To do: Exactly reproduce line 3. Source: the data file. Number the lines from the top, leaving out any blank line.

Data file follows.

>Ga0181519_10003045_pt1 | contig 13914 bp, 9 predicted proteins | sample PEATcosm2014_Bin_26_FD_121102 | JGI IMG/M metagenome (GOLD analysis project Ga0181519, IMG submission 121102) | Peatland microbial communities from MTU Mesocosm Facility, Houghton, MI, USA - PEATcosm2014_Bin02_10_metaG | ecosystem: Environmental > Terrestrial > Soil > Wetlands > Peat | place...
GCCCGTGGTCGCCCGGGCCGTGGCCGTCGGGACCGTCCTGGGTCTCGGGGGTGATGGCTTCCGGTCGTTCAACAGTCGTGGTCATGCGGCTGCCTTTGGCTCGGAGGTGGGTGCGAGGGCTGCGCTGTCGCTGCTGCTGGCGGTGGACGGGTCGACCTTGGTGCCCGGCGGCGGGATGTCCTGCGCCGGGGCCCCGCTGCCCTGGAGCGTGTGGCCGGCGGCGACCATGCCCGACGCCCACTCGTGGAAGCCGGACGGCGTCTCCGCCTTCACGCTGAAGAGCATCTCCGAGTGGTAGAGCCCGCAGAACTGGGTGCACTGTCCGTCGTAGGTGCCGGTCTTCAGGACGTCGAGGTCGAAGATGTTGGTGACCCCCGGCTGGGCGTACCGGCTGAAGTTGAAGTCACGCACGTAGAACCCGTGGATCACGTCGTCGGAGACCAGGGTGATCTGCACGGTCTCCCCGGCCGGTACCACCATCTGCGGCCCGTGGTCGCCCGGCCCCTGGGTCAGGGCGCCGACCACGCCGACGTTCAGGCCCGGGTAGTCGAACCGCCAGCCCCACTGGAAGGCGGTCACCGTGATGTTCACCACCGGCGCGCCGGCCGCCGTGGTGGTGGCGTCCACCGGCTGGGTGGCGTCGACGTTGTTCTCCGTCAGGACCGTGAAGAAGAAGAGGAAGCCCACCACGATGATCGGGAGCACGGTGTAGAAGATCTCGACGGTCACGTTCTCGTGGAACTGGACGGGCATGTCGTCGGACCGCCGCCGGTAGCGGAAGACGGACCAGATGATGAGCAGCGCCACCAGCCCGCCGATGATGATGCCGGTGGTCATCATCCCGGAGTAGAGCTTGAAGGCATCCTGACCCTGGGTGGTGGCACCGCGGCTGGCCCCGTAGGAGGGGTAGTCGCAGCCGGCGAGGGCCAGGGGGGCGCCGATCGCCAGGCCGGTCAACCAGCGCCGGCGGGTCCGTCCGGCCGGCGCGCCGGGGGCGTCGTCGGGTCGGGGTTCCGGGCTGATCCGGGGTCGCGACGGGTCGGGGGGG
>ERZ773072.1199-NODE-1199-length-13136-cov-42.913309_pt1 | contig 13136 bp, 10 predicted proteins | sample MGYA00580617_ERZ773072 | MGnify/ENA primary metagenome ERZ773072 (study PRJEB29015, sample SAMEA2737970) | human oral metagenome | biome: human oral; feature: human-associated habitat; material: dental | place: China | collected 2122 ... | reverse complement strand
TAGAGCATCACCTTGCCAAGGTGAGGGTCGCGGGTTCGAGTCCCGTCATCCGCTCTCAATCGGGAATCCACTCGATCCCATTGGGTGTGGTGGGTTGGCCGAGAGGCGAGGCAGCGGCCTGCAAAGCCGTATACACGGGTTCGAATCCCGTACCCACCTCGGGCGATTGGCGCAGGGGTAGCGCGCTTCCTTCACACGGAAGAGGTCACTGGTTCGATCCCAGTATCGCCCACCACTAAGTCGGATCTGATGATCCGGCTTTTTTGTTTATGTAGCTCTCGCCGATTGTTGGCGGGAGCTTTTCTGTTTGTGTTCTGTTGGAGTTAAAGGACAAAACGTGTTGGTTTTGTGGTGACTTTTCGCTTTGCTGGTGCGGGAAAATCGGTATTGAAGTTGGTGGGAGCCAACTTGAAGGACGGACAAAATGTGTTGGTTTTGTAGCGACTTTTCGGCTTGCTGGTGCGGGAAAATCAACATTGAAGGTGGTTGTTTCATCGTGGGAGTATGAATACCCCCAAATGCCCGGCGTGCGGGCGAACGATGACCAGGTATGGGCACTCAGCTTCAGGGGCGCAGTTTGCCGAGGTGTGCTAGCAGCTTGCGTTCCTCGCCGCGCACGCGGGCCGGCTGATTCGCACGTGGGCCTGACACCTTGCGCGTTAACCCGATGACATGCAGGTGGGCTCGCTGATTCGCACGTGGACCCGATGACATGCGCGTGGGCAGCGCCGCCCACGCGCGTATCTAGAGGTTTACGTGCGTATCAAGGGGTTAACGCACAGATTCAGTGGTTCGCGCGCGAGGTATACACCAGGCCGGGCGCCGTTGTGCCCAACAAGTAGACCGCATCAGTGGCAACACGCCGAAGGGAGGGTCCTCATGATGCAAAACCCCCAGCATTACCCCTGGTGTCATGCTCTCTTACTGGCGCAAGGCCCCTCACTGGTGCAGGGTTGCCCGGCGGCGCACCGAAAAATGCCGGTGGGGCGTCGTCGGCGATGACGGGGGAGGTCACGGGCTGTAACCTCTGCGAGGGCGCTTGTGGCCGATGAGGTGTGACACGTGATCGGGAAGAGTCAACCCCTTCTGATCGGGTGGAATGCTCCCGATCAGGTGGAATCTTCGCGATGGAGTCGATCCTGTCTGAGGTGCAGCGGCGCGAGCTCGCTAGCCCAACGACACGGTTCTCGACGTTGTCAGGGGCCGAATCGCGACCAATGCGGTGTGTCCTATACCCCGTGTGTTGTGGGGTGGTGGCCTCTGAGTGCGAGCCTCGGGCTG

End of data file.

>ERZ773072.1199-NODE-1199-length-13136-cov-42.913309_pt1 | contig 13136 bp, 10 predicted proteins | sample MGYA00580617_ERZ773072 | MGnify/ENA primary metagenome ERZ773072 (study PRJEB29015, sample SAMEA2737970) | human oral metagenome | biome: human oral; feature: human-associated habitat; material: dental | place: China | collected 2122 ... | reverse complement strand